Bernoulli realized that the sum of kinetic energy, potential energy, and flow energy is a constant during steady flow. He wrote the equation like this:

Equation 1:

Bernoulli’s Equation

Not to get too technical, but you can see the relationship between the velocity squared and the pressure from the equation above. Being that this relationship is a constant along the streamline; when the velocity increases; the pressure has to come down. An example of this is an airplane wing. When the air velocity increases over the top of the wing, the pressure becomes less. Thus, lift is created and the airplane flies.

With equations, there may be limitations. For Bernoulli’s equation, we have to keep in mind that it was initially developed for liquids. And in fluid dynamics, gas like air is also considered to be a fluid. So, if compressed air is within these guidelines, we can relate to the Bernoulli’s principle.

  1. Steady Flow: Since the values are measured along a streamline, we have to make sure that the flow is steady. Reynold’s number is a value to decide laminar and turbulent flow. Laminar flows give smooth velocity lines to make measurements.
  2. Negligible viscous effects: As fluid moves through tubes and pipes, the walls will have friction or a resistance to flow. The surface finish has to be smooth enough; so that, the viscous effects is very small.
  3. No Shafts or blades: Things like fan blades, pumps, and turbines will add energy to the fluid. This will cause turbulent flows and disruptions along the velocity streamline. In order to measure energy points for Bernoulli’s equation, it has to be distant from the machine.
  4. Compressible Flows: With non-compressible fluids, the density is constant. With compressed air, the density changes with pressure and temperature. But, as long as the velocity is below Mach 0.3, the density difference is relatively low and can be used.
  5. Heat Transfer: The ideal gas law shows that temperature will affect the gas density. Since the temperature is measured in absolute conditions, a significant temperature change in heat or cold will be needed to affect the density.
  6. Flow along a streamline: Things like rotational flows or vortices as seen inside Vortex Tubes create an issue in finding an area of measurement within a particle stream of fluid.

Super Air Knife has 40:1 Amplification Ratio

Since we know the criteria to apply Bernoulli’s equation with compressed air, let’s look at an EXAIR Super Air Knife. Blowing compressed air to cool, clean, and dry, EXAIR can do it very efficiently as we use the Bernoulli’s principle to entrain the surrounding air. Following the guidelines above, the Super Air Knife has laminar flow, no viscous effects, no blades or shafts, velocities below Mach 0.3, and linear flow streams. Remember from the equation above, as the velocity increases, the pressure has to decrease. Since high-velocity air exits the opening of a Super Air Knife, a low-pressure area will be created at the exit. We engineer the Super Air Knife to maximize this phenomenon to give an amplification ratio of 40:1. So, for every 1 part of compressed air, the Super Air Knife will bring into the air streamline 40 parts of ambient “free” air. This makes the Super Air Knife one of the most efficient blowing devices on the market. What does that mean for you? It will save you much money by using less compressed air in your pneumatic application.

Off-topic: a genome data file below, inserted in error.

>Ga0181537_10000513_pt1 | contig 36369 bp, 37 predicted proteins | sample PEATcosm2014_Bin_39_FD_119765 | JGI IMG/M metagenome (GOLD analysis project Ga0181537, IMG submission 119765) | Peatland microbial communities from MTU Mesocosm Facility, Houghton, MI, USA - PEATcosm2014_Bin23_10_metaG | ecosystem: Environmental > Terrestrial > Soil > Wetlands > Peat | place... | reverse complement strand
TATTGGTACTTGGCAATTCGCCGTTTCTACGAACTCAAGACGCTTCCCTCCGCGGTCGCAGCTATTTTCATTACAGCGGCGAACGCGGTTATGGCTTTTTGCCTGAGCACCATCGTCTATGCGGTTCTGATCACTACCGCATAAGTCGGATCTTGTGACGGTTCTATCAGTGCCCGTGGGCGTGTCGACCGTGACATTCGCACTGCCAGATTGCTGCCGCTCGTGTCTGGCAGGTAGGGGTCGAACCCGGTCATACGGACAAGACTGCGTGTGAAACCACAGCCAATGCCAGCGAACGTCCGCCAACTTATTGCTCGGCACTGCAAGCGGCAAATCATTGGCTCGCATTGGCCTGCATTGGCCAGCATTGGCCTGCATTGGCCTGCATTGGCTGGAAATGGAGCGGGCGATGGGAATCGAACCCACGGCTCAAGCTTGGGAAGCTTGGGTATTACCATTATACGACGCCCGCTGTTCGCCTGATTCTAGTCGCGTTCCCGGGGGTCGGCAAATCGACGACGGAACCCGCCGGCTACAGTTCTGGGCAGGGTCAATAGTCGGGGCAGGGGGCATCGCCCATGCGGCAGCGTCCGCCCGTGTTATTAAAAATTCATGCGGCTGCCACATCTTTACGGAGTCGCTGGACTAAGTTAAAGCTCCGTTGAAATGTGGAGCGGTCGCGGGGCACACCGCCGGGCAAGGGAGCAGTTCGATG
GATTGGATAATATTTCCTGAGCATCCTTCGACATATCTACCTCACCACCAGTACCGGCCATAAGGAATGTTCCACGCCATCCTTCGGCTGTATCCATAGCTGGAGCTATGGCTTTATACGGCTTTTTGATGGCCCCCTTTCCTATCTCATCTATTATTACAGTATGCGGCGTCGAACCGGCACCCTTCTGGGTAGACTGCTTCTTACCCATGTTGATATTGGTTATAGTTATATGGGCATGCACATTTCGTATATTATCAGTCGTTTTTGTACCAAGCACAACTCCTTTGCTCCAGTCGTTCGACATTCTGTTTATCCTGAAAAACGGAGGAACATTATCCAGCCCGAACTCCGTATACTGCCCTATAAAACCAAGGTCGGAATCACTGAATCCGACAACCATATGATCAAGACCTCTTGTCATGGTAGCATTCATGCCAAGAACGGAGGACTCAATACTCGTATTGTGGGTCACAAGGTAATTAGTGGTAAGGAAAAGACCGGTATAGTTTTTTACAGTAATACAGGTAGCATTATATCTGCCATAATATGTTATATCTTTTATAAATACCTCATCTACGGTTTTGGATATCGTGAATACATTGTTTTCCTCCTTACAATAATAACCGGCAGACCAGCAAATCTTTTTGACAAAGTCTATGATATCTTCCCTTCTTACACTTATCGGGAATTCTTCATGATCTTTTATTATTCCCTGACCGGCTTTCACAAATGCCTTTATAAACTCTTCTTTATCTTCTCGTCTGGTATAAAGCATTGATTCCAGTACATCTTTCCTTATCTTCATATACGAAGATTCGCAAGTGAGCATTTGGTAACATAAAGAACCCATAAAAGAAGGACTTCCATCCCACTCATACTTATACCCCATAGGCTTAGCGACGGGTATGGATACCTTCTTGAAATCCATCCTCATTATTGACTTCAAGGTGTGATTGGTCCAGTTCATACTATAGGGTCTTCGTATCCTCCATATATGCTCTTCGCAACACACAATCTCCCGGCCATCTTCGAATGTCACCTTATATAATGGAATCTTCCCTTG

We use this same principle for other products like the Air Amplifiers, Air Nozzles, and Gen4 Static Eliminators. Daniel Bernoulli was able to find a relationship between velocities and pressures, and EXAIR was able to utilize this to create efficient, safe, and effective compressed air products. To find out how you can use this advantage to save compressed air in your processes, you can contact an Application Engineer at EXAIR. We will be happy to help you.

John Ball
Application Engineer
Email: johnball@exair.com
Twitter: @EXAIR_jb

  1. Wikipedia https://en.wikipedia.org/wiki/Bernoulli%27s_principle

Laminar Flow and Digital Flowmeters: An Explanation On How To Achieve Laminar Flow

When I see turbulent flow vs. laminar flow I vaguely remember my fluid dynamics class at the University of Cincinnati.  A lot of times when one thinks about the flow of a liquid or compressed gas within a pipe they want to believe that it is always going to be laminar flow. This, however, is not true and there is quite a bit of science that goes into this.  Rather than me start with Reynolds number and go through flow within pipes I have found this amazing video from a Mechanical Engineering Professor in California. Luckily for us, they bookmarked some of the major sections. Watch from around the 12:00 mark until around the 20:00 mark. This is the good stuff.

The difference between entrance flow, turbulent flow and laminar flow is shown ideally at around the 20:00 mark.  This length of piping that is required in order to achieve laminar flow is one of the main reasons our Digital Flowmeters are required to be installed within a rigid straight section of pipe that has no fittings or bends for 30 diameters in length of the pipe upstream with 5 diameters of pipe in length downstream.

This is so the meter is able to measure the flow of compressed air at the most accurate location due to the fully developed laminar flow. As long as the pipe is straight and does not change diameter, temperature, or have fittings within it then the mass, velocity, Q value all stay the same.  The only variable that will change is the pressure over the length of the pipe when it is given a considerable length.

Another great visualization of laminar vs. turbulent flow, check out this great video.

 

If you would like to discuss the laminar and turbulent flow please contact an Application Engineer.

Brian Farno
Application Engineer
BrianFarno@EXAIR.com
@EXAIR_BF

1 -Fluid Mechanics: Viscous Flow in Pipes, Laminar Pipe Flow Characteristics (16 of 34) – CPPMechEngTutorials – https://www.youtube.com/watch?v=rQcZIcEa960

2 – Why Laminar Flow is AWESOME – Smarter Every Day 208 – SmarterEveryDay – https://www.youtube.com/watch?v=y7Hyc3MRKno